A new report has found that 26 states now either restrict or outright prohibit towns and cities from building their own broadband networks. Quite often the laws are directly written by the telecom sector, and in some instances ban towns and cities from building their own broadband networks—even if the local ISP refuses to provide service. Everything about this is disgusting. It goes to show corporatism and unfettered capitalism are cancers upon out society that must be exterminated.

Apple, Qualcomm agree to drop all litigation

From the company’s joint press release (at either Apple’s or Qualcomm’s website): Qualcomm and Apple today announced an agreement to dismiss all litigation between the two companies worldwide. The settlement includes a payment from Apple to Qualcomm. The companies also have reached a six-year license agreement, effective as of April 1, 2019, including a two-year option to extend, and a multiyear chipset supply agreement. And just like that, one of the possibly most expensive lawsuits in technology is a thing of the past.

US Congress is about to ban the government from offering free online tax filing

Just in time for Tax Day, the for-profit tax preparation industry is about to realize one of its long-sought goals. Congressional Democrats and Republicans are moving to permanently bar the IRS from creating a free electronic tax filing system. Last week, the House Ways and Means Committee, led by Rep. Richard Neal, D-Mass., passed the Taxpayer First Act, a wide-ranging bill making several administrative changes to the IRS that is sponsored by Reps. John Lewis, D-Ga., and Mike Kelly, R-Pa. In one of its provisions, the bill makes it illegal for the IRS to create its own online system of tax filing. Companies like Intuit, the maker of TurboTax, and H&R Block have lobbied for years to block the IRS from creating such a system. If the tax agency created its own program, which would be similar to programs other developed countries have, it would threaten the industry’s profits. This is straight-up corruption.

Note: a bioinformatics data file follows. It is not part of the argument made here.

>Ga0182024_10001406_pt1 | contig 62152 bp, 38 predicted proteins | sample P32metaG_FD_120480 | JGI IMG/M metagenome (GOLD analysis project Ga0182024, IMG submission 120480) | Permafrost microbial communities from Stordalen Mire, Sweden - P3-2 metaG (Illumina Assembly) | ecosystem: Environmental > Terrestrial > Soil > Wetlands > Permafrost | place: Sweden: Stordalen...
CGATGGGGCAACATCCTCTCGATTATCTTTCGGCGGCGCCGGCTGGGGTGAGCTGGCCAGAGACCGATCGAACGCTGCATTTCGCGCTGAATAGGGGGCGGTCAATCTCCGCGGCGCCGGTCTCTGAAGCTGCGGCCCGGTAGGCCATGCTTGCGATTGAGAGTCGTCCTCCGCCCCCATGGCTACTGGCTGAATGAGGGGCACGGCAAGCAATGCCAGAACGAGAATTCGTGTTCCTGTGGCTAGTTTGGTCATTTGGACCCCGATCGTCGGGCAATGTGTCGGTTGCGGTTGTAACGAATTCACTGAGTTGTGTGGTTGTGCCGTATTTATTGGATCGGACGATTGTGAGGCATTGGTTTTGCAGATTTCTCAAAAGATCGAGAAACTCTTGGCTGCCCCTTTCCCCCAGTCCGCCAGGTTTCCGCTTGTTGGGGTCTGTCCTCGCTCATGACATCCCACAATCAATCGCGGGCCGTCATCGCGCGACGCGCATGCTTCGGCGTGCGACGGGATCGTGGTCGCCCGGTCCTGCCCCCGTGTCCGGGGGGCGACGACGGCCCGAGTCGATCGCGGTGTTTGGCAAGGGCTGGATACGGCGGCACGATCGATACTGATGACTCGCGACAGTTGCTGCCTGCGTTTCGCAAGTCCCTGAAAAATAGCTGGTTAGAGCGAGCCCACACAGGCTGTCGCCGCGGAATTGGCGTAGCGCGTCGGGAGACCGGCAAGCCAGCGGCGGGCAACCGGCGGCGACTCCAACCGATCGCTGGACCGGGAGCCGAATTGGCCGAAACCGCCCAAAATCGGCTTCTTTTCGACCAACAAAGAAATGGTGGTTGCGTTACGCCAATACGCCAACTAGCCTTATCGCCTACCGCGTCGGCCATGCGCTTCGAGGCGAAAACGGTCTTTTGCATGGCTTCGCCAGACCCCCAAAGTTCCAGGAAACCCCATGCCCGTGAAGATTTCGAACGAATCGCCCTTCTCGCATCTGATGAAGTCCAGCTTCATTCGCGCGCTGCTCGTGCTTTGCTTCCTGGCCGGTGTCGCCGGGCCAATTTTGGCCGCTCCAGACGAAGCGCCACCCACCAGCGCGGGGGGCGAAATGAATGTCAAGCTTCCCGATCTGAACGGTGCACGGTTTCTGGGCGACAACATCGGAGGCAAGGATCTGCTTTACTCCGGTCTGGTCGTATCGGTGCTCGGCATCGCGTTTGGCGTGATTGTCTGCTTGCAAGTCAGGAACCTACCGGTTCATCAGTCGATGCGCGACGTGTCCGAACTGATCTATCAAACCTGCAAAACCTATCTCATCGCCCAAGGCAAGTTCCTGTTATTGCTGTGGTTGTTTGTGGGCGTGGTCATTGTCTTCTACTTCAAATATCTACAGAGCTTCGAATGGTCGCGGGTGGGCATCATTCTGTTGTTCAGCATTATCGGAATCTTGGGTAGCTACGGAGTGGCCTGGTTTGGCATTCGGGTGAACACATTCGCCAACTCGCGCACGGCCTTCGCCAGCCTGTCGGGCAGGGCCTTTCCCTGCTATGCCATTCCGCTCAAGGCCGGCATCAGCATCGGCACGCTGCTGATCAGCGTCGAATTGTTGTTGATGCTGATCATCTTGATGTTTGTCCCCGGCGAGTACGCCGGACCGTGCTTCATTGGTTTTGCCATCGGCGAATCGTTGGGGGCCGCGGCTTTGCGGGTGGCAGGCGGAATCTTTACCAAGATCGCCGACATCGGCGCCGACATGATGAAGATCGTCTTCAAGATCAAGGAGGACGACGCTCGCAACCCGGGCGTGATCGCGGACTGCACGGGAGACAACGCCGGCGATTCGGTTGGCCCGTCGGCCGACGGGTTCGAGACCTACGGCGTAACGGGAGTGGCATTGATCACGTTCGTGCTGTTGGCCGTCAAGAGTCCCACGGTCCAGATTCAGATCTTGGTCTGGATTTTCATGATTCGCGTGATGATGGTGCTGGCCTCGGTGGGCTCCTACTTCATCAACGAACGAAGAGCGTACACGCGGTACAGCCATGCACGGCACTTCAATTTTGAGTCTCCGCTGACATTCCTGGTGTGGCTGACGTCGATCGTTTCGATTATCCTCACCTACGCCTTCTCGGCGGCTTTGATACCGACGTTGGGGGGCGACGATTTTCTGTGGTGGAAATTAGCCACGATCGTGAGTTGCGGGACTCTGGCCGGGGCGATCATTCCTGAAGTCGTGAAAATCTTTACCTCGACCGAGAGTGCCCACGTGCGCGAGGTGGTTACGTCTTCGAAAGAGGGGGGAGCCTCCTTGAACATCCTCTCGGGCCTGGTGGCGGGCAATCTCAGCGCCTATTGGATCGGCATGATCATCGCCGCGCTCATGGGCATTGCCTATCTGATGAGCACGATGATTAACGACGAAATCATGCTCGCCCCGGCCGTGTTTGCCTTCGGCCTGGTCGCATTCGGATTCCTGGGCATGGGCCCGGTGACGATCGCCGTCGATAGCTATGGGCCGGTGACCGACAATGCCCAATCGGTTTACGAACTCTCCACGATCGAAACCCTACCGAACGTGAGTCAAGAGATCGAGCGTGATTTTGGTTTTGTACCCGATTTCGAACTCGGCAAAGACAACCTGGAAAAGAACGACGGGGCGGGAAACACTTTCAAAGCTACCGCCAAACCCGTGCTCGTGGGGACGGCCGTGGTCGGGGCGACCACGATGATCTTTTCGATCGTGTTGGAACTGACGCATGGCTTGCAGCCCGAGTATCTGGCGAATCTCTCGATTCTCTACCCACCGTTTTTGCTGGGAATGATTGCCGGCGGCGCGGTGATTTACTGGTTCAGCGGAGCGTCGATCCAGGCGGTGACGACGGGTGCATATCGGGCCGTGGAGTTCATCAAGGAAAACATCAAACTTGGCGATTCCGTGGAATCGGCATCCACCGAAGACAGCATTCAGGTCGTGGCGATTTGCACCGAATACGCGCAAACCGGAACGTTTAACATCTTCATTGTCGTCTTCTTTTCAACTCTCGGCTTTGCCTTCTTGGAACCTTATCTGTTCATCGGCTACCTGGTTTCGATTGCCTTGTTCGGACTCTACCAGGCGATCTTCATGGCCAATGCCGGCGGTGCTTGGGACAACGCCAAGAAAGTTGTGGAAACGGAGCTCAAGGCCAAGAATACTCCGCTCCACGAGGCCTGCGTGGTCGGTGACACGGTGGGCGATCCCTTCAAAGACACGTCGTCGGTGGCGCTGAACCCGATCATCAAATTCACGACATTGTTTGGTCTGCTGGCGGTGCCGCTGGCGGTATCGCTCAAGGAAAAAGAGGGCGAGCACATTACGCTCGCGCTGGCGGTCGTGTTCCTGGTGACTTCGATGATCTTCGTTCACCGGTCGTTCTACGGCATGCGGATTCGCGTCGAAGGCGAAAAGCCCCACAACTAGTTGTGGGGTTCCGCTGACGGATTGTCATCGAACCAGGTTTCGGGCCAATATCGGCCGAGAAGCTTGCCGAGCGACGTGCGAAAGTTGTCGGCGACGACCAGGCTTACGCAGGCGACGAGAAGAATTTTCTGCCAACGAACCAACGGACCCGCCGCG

European Commission demands Valve stop geo-blocking games inside the EU

The European Commission (EC) has been looking into how PC video games are bought and sold within EU Member States, and it doesn’t like what it’s seen. Issuing an official statement of objections today, directed at Valve, whose Steam online portal is the biggest store for PC games in the world, and five game publishers — Bandai Namco, Capcom, Focus Home, Koch Media, and ZeniMax — the Commission takes the view that they’ve all engaged in antitrust violations by putting geographic restrictions on the games they sell. Good. Geofencing digital goods is clearly not allowed, but a lot of companies still try and get away with it.

Death by a thousand clicks: where electronic health records went wrong

The U.S. government claimed that turning American medical charts into electronic records would make health care better, safer, and cheaper. Ten years and $36 billion later, the system is an unholy mess: inside a digital revolution gone wrong. It seems to be a recurring theme all over the world that governments are absolutely terrible at doing anything related to the digital world. I’m sure insane bidding requirements set by special interests play a huge role in this problem, but that doesn’t mean politicians tend to be terrible at properly understanding the digital world.